Setting up and properly configuring Multi-Factor Authentication (MFA) and Single Sign On (SSO) is access management 101. If you don’t have these set up for your organization’s cloud applications, do it now. Seriously.

You’ll also want to make sure that you set up user groups within your main applications (typically Google G Suite and/or Microsoft Office 365) to manage who can access what. For example, not everyone in the organization needs access to business financial data or HR information. Segmenting information and only allowing access by specific users who need access to them significantly improves your data security posture.

But there is more that can be done. Account takeovers are on the rise, and can lead to all kinds of problems. Putting a block on IP address locations for logins, for example, go a long way in significantly reducing your risk of an account takeover. Monitoring for a spike in the number of failed login attempts will also help your team detect when your environment is currently under attack, so steps can be made to fortify account access. Perhaps a password change is in order. Or a simple communication to the organization to be hyper-vigilant for phishing emails can go a long way to thwarting attacks.

Monitoring for abnormal user behavior is another way to detect if an account takeover is occuring. These behaviors could include phishing emails being sent from an internal account, bulk downloading of files, and importing of files containing malware links to your shared drives.

We hate to think about it, but internal threats are also something that teams need to monitor for. Data breaches that involve disgruntled or otherwise compromised employees happen, and they are just as harmful (if not moreso) than one created externally. Customer and/or employee information, trade secrets, and financial data are all assets that an employee may decide to use for their own gain.

By monitoring user behavior, security teams can detect if information is potentially being improperly handled by internal users, as well as external attacks.

3. Cloud Phishing & Malware Threat Protection

Email is still the #1 threat vector. Protecting email, whether they are hosted in the cloud like Gmail or otherwise, should be a top concern for security teams. Cloud malware threat protection works a little differently than traditional perimeter-based security technology, like proxies and gateways. Criminals are increasingly finding ways to circumvent perimeter-based security for organizations that use cloud-based email platforms.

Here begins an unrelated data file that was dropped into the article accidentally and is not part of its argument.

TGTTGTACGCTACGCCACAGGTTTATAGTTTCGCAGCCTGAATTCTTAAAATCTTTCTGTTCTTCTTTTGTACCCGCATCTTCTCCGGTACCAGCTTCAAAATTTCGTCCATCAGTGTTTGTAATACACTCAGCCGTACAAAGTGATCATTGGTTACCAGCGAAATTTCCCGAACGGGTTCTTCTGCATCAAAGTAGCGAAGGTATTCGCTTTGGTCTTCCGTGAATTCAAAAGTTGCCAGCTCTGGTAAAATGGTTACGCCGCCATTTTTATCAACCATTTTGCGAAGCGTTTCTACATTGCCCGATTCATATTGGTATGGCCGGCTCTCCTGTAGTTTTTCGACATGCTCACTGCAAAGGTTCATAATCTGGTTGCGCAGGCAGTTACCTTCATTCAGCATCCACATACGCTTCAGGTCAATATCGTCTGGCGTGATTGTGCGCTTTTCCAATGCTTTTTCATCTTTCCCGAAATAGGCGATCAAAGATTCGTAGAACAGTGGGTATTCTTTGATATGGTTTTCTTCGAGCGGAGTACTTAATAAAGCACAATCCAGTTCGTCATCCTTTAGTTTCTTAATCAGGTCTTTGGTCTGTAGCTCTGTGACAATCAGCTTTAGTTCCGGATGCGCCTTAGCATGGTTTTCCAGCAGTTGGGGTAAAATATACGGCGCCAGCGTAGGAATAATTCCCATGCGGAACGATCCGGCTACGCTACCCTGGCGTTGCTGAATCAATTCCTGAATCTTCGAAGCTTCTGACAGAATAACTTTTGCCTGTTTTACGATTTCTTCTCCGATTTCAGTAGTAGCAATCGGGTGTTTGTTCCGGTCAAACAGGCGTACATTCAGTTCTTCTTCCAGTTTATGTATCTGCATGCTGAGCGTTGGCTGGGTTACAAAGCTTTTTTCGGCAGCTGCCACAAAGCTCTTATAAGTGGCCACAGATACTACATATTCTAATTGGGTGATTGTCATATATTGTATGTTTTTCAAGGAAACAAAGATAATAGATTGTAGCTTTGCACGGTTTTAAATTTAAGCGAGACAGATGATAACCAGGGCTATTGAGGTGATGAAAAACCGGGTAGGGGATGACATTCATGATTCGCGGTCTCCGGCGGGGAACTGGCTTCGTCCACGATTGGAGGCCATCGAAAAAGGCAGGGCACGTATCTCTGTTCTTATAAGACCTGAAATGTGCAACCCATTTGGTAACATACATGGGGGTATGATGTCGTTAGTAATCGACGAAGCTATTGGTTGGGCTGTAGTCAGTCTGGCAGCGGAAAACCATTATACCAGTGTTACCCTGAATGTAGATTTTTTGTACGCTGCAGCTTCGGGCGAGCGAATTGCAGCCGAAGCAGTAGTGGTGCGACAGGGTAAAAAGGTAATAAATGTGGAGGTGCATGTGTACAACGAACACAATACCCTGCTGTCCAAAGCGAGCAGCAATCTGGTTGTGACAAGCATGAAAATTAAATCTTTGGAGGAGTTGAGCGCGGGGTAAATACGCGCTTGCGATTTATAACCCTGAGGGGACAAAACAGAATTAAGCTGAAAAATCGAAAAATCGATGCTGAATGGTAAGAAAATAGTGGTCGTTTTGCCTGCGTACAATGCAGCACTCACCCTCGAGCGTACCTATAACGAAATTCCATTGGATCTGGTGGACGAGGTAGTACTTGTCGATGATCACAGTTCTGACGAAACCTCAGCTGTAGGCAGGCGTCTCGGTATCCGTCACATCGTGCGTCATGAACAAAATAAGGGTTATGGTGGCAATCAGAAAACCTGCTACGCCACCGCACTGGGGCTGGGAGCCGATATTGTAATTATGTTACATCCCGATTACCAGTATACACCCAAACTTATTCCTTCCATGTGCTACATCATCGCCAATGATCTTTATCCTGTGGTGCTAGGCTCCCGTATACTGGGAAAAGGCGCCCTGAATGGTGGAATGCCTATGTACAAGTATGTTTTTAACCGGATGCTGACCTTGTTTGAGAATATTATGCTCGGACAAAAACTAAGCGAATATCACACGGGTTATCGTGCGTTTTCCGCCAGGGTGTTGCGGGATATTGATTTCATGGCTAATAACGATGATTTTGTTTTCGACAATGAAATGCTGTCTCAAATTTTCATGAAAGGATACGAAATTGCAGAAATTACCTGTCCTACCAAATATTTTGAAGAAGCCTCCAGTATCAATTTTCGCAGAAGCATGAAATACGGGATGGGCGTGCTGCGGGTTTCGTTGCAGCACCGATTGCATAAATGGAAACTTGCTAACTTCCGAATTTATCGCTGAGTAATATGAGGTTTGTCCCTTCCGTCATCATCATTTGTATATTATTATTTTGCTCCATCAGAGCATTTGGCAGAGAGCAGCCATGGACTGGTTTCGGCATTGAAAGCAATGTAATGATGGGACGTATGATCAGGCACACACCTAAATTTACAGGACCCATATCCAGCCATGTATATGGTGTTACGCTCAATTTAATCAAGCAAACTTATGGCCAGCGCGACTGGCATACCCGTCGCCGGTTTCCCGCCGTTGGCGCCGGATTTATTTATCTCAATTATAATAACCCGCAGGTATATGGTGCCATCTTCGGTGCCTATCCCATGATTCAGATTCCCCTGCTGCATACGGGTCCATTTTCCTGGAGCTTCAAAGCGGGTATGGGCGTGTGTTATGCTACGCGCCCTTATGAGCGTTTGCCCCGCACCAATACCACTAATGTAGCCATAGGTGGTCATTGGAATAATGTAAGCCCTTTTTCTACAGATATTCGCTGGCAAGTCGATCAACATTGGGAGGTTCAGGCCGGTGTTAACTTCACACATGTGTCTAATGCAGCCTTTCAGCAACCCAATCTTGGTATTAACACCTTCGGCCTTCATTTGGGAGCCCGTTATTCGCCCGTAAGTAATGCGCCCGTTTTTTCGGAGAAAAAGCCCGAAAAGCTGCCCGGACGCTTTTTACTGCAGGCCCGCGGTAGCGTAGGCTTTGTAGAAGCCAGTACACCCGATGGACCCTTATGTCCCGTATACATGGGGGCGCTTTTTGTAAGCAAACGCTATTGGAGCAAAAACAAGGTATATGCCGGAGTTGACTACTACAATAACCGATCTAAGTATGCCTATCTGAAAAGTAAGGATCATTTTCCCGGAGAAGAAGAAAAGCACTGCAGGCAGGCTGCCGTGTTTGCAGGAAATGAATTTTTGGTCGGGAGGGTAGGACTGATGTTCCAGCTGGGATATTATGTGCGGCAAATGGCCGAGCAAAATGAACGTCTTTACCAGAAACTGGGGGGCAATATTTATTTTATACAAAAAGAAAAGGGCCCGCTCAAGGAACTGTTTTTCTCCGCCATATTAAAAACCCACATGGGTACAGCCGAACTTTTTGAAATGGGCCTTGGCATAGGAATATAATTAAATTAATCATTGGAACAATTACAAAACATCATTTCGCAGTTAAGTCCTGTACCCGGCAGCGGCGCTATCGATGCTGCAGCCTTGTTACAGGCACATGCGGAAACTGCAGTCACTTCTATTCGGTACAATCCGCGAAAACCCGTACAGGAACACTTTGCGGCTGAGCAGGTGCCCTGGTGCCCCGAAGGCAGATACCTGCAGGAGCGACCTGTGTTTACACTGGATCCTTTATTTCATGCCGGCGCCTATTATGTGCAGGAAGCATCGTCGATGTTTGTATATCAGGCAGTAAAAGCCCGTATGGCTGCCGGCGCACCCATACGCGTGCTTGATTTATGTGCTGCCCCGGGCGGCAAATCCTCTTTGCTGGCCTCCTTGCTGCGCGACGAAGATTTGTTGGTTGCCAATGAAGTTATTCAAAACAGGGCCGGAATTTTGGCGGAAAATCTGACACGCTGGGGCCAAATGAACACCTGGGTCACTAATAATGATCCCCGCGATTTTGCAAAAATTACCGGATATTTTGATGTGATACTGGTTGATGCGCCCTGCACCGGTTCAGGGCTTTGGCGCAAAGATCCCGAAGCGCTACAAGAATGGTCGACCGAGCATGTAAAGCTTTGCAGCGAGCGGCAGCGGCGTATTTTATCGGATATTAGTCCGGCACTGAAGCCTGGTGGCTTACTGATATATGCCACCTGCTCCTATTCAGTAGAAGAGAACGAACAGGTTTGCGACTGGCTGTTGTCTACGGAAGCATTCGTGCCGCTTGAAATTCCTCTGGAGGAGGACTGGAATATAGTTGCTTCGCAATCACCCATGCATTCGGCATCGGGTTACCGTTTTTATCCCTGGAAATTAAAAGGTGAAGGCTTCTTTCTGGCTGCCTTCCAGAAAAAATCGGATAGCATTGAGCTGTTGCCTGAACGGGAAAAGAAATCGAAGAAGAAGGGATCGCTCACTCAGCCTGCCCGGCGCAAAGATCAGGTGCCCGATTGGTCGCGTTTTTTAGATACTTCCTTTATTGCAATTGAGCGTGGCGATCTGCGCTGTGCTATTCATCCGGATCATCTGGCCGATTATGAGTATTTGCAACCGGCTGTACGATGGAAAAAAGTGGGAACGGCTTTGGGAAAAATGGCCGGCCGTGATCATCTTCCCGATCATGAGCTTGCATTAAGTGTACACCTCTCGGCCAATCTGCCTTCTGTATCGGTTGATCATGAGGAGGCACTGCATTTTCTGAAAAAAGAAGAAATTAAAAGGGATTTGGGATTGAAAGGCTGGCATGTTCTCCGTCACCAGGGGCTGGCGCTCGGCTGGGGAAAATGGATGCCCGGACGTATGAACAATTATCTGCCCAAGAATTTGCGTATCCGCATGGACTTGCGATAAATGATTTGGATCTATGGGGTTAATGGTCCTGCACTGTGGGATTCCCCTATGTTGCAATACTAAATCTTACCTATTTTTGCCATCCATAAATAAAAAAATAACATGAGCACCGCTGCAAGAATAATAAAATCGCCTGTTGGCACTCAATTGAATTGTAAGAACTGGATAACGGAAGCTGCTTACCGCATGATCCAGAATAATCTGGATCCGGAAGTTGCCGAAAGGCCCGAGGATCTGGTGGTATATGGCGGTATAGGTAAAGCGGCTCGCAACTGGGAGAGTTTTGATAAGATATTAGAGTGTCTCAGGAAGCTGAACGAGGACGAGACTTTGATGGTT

We’re increasingly finding that native email filters provided by Google and Microsoft are also susceptible to a significant vulnerability. These filters are set to automatically “whitelist” links coming from their own domain. Now, there are more incidents where hackers upload a file containing a malicious link to Google Drive or SharePoint, and then send the file link in an email.

Adding a cloud-specific protective layer to your cloud-based email apps is now as critical to a secure infrastructure as traditional email filters.

4. Automate & Remediate Cloud Application Security Risks

Information security teams are notoriously under-staffed and under-funded, particularly in small to mid-sized organizations. Cybersecurity awareness in the executive suite is certainly improving, but we still have a long way to go. Using tools that can help small, overwhelmed teams operate more efficiently is key.

A Cloud Access Security Broker (CASB) helps automate cloud app security risk detection and remediation 24/7. It makes each of these cloud application security best practices actually happen, day in and day out, for security teams.

Using a CASB, you can set up data loss prevention rules and policies that will automatically detect abnormal behavior, improper use of information, malware and phishing threats, shadow cloud IT, and more. The technology will then take the remediation action that you select to quarantine, delete, revoke access, etc. automatically, making your job much easier.

See CASB In Action! Click Here For A Quick Demo On-Demand >>

5. Audit & Optimize

All good cybersecurity teams consistently audit and optimize their security infrastructure and posture. Depending on the size and complexity of your data environment, this may happen on a weekly, monthly, or quarterly basis. Whatever your time scale is, make sure you are auditing your cloud security often enough, and consistently.

This is another area where CASBs can help. Using a CASB, you can set up audit reports that you would like it to run on a periodic basis. This way, you get the reports you need sent directly to you, rather than needing to set up the same report over and over again.

An audit will show you where new vulnerabilities have opened up, if you have unsanctioned apps sneaking back into your environment, etc. Keeping an eye on these risks and trends overtime will help you optimize how you’ve set up your rules and policies, making your CASB work even better for you over time.